February 5, 2013 |
Embracing the promise of personalized medicine, Fox Chase Cancer Center is offering a high-tech DNA test that can identify the genetic mutations driving an individual patient's cancer. Other leading medical centers and biotech firms are launching similar tests, which should help doctors make cancer care more effective and less toxic. Experts say this customized approach will become increasingly important as the arsenal of drugs that target cancer genes grows. For patients at the forefront, however, the value of cutting-edge DNA testing is hard to predict.
October 22, 2012
In a sign of how far the science of cancer genomics has come, the University of Pennsylvania Health System will do genetic tests later this year on cancer cells of all patients with several types of cancer. Penn will test up to 48 genes in patients with melanoma, acute myelogenous leukemia, and brain and lung cancer, said Chi V. Dang, director of the Abramson Cancer Center. The results will reveal which patients could benefit from new drugs that work only for those with certain mutations.
October 4, 2012 |
Revenue growth at area health systems was uneven in the fiscal year ended June 30, with the biggest systems showing strong gains while smaller competitors scraped out, at best, meager increases. Revenues from patients at Holy Redeemer Health System in Meadowbrook, for example, have been nearly flat since 2009. They were $336 million in the year ended June 30. That was $2 million more than in 2009 and $3.5 million less than in 2011. At Montgomery County neighbor Abington Health, patient revenues have been stuck at about $760 million for three years in a row, reflecting a widespread challenge that hospital executives attribute to changing medical-treatment methods and the weak economy.
May 17, 2012 |
Janet Knowles and Kimberly Fisher are breast cancer survivors. The importance of effective treatment is a subject they know intimately, and it's what brought them out Tuesday with Gov. Christie and other political and community leaders to mark the formal groundbreaking for the Cooper Cancer Institute in downtown Camden. The two attribute their survival to Cooper and hope that more patients with all types of cancer will get care with the expansion of the institute to Martin Luther King Boulevard and Haddon Avenue, where work is under way. "It's a special day ... long overdue," said Knowles, a Moorestown resident who contributed $5 million in 2006 to fund the Janet Knowles Breast Cancer Center, headquartered at Cooper University Hospital's Voorhees facility.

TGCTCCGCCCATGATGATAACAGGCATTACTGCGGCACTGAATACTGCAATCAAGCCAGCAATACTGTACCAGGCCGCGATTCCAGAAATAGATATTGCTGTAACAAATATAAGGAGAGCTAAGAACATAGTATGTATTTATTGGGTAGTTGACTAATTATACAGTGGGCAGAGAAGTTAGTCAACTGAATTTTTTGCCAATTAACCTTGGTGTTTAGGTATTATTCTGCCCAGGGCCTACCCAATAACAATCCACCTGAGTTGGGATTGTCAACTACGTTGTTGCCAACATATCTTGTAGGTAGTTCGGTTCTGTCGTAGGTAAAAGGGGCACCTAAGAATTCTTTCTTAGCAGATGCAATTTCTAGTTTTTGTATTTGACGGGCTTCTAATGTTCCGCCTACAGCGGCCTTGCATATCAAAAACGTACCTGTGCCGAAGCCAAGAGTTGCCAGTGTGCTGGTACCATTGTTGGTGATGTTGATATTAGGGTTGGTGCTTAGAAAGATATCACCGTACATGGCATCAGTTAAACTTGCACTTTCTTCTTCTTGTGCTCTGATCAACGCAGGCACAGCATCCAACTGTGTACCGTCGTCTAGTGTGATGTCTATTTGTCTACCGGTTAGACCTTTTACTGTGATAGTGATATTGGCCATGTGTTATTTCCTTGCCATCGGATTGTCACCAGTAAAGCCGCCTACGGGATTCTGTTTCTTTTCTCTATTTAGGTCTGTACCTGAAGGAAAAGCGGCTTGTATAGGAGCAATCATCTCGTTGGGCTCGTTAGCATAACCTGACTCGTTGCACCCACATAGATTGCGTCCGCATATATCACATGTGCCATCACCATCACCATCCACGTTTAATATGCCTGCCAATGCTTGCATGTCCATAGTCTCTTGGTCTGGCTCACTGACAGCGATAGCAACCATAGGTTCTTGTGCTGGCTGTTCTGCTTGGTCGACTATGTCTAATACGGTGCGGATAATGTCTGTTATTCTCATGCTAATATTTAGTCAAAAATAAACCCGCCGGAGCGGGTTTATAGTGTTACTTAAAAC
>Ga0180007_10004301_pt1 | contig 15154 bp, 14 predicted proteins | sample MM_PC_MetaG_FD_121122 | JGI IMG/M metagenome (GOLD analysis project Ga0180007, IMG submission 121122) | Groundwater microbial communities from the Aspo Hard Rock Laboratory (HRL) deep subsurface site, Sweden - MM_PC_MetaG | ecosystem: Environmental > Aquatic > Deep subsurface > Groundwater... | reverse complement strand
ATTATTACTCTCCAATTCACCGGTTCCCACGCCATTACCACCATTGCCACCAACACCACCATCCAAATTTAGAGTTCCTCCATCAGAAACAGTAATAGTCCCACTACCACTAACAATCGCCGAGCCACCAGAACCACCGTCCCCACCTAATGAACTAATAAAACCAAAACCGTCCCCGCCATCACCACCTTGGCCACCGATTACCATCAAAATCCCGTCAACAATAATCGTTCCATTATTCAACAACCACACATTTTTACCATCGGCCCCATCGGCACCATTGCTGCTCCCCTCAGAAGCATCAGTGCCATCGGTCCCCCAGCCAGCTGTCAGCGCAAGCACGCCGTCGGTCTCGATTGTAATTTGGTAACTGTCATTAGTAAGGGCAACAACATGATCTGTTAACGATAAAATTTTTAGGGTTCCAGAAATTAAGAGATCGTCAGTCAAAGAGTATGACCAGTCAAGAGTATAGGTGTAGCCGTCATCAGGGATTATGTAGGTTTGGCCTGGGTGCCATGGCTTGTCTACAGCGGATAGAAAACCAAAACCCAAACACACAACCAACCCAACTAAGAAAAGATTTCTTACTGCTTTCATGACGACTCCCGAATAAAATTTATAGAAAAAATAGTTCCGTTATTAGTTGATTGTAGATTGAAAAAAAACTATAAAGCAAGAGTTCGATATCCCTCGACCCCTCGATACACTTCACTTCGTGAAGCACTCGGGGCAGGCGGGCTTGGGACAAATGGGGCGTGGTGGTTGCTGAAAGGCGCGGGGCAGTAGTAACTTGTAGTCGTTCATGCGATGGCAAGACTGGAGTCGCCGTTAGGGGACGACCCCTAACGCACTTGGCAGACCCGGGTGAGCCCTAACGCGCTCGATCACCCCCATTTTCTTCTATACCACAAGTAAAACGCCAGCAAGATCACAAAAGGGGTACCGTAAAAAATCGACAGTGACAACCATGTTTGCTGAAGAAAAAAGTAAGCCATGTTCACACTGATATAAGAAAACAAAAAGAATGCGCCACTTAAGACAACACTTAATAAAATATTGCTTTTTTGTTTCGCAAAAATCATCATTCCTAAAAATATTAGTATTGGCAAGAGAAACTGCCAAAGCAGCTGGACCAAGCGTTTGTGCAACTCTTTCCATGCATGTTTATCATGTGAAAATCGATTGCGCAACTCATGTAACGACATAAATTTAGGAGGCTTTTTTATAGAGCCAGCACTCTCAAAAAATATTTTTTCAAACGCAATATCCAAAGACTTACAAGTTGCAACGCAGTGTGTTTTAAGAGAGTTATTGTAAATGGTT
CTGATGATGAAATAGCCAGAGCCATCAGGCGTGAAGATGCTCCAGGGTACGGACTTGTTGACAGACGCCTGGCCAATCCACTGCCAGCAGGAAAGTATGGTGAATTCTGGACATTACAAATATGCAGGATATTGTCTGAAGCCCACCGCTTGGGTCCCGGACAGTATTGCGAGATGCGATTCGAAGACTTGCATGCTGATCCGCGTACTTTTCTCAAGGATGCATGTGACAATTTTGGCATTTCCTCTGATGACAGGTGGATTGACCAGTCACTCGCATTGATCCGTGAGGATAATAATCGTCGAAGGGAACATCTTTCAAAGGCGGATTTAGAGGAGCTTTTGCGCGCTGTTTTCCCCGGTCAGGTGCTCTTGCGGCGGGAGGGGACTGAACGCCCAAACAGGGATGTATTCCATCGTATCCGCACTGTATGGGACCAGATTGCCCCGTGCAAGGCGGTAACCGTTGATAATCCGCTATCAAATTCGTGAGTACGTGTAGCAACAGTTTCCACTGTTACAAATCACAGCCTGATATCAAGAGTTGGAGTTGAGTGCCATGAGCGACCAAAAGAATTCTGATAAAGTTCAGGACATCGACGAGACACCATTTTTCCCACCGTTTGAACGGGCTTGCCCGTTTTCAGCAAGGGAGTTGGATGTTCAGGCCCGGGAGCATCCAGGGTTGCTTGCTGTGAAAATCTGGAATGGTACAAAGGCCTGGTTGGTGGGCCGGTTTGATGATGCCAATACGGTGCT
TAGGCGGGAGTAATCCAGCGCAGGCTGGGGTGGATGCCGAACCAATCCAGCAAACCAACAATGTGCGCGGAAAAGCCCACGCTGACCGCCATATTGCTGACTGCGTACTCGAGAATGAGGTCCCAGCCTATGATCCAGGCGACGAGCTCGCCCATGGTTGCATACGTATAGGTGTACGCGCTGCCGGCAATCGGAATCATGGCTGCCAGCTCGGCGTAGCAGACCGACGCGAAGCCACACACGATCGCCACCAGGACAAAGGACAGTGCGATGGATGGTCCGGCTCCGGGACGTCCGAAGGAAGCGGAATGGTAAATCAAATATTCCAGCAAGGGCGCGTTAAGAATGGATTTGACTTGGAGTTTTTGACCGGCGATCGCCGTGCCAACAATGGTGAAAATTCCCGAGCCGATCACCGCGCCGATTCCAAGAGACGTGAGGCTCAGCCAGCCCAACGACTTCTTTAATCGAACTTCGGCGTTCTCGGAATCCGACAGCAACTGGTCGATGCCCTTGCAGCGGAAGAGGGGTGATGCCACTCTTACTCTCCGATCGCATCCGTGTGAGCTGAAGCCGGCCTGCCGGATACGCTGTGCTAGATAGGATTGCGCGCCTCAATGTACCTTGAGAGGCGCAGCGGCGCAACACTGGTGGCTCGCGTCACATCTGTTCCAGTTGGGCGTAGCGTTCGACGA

December 16, 2011 |
Fox Chase Cancer Center will become part of the Temple University Health System, officials announced Thursday. The combination, which is expected to close next summer, will join two prominent Philadelphia health-care institutions, both of which have faced fiscal difficulties lately. Temple, based in North Philadelphia, will get a nationally recognized research partner that could help it compete with other academic medical centers in the region. Fox Chase, which will keep its name, will get a bigger referral base for patients, room to expand at Temple's Jeanes Hospital next door, and a chance to save money as health-care reform further squeezes the dollars available for clinical care and research.
December 7, 2011 |
SAN ANTONIO - New research casts doubt on a popular treatment for breast cancer: a week of radiation to part of the breast instead of longer treatment to all of it. Women who were given partial radiation were twice as likely to need their breasts removed later because the cancer came back, doctors found. The treatment uses radioactive pellets briefly placed in the breast instead of radiation beamed from a machine. At least 13 percent of older patients in the United States get this now, and it is popular with working women.
August 30, 2011 |
BEFORE SHE got sick, Hannah Max was many things: stellar math and biology student, passionate horse rider, lover of sushi. Since her diagnosis with Stage IV, high-risk neuroblastoma - a rare and deadly childhood cancer that attacks the nervous system - the 13-year-old is now a medical trailblazer, too. And you, Daily News readers, are partially responsible for that. So thank you for what you've done, not just for Hannah but for other children in desperate need of cancer care in Philadelphia.
June 20, 2011
In a move that could one day help cancer patients mine their own DNA for new treatment options, Fox Chase Cancer Center last week announced it was striking a partnership with the California-based biotechnology giant Life Technologies Corp. The plan is to map the genes of patients' tumors so doctors can devise precise treatments. Fighting cancer remains fiendishly complex. "At a genetic level, any given tumor type is different in different individuals," says Jeff Boyd, senior vice president for molecular medicine at Fox Chase.
April 26, 2011
ATLANTA - Blacks and other minorities with cancer are more likely than whites to say they would spend everything they have on aggressive treatments that might prolong their lives, a study in the journal Cancer found. Researchers don't know why this is so and didn't ask, but some think it may reflect differences in beliefs about miracles, distrust of doctors among minorities and a misunderstanding of just how ugly and painful end-of-life care can be. About 80 percent of blacks said they were willing to use up all their money to extend their lives, compared with 72 percent of Asians, 69 percent of Hispanics and 54 percent of whites.